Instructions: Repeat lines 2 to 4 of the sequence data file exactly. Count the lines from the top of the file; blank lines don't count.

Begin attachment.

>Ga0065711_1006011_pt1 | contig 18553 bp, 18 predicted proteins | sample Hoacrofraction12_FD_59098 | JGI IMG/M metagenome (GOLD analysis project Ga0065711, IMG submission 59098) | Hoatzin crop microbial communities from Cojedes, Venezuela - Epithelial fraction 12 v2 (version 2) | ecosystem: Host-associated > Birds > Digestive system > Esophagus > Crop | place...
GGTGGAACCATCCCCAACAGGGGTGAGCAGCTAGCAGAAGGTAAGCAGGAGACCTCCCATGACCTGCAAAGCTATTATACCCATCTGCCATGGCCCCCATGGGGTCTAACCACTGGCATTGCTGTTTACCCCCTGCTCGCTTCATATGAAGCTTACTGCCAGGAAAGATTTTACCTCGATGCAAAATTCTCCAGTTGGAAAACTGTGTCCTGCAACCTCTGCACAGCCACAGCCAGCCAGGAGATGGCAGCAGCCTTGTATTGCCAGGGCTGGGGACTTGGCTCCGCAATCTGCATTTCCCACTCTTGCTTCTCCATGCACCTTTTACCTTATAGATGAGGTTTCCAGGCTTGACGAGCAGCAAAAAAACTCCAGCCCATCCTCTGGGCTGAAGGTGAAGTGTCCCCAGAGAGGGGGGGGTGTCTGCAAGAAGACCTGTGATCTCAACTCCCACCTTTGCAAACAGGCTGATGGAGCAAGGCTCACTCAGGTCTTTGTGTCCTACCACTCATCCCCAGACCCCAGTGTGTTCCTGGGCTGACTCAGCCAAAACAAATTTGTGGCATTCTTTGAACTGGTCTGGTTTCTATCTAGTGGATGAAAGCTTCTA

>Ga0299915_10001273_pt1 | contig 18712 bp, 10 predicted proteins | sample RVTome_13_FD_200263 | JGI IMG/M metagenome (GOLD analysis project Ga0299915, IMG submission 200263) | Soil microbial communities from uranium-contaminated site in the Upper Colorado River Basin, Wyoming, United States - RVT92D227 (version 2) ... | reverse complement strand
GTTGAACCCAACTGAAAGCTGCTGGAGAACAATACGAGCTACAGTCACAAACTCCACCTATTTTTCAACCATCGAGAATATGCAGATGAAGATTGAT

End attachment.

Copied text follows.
GGTGGAACCATCCCCAACAGGGGTGAGCAGCTAGCAGAAGGTAAGCAGGAGACCTCCCATGACCTGCAAAGCTATTATACCCATCTGCCATGGCCCCCATGGGGTCTAACCACTGGCATTGCTGTTTACCCCCTGCTCGCTTCATATGAAGCTTACTGCCAGGAAAGATTTTACCTCGATGCAAAATTCTCCAGTTGGAAAACTGTGTCCTGCAACCTCTGCACAGCCACAGCCAGCCAGGAGATGGCAGCAGCCTTGTATTGCCAGGGCTGGGGACTTGGCTCCGCAATCTGCATTTCCCACTCTTGCTTCTCCATGCACCTTTTACCTTATAGATGAGGTTTCCAGGCTTGACGAGCAGCAAAAAAACTCCAGCCCATCCTCTGGGCTGAAGGTGAAGTGTCCCCAGAGAGGGGGGGGTGTCTGCAAGAAGACCTGTGATCTCAACTCCCACCTTTGCAAACAGGCTGATGGAGCAAGGCTCACTCAGGTCTTTGTGTCCTACCACTCATCCCCAGACCCCAGTGTGTTCCTGGGCTGACTCAGCCAAAACAAATTTGTGGCATTCTTTGAACTGGTCTGGTTTCTATCTAGTGGATGAAAGCTTCTA

>Ga0299915_10001273_pt1 | contig 18712 bp, 10 predicted proteins | sample RVTome_13_FD_200263 | JGI IMG/M metagenome (GOLD analysis project Ga0299915, IMG submission 200263) | Soil microbial communities from uranium-contaminated site in the Upper Colorado River Basin, Wyoming, United States - RVT92D227 (version 2) ... | reverse complement strand
GTTGAACCCAACTGAAAGCTGCTGGAGAACAATACGAGCTACAGTCACAAACTCCACCTATTTTTCAACCATCGAGAATATGCAGATGAAGATTGAT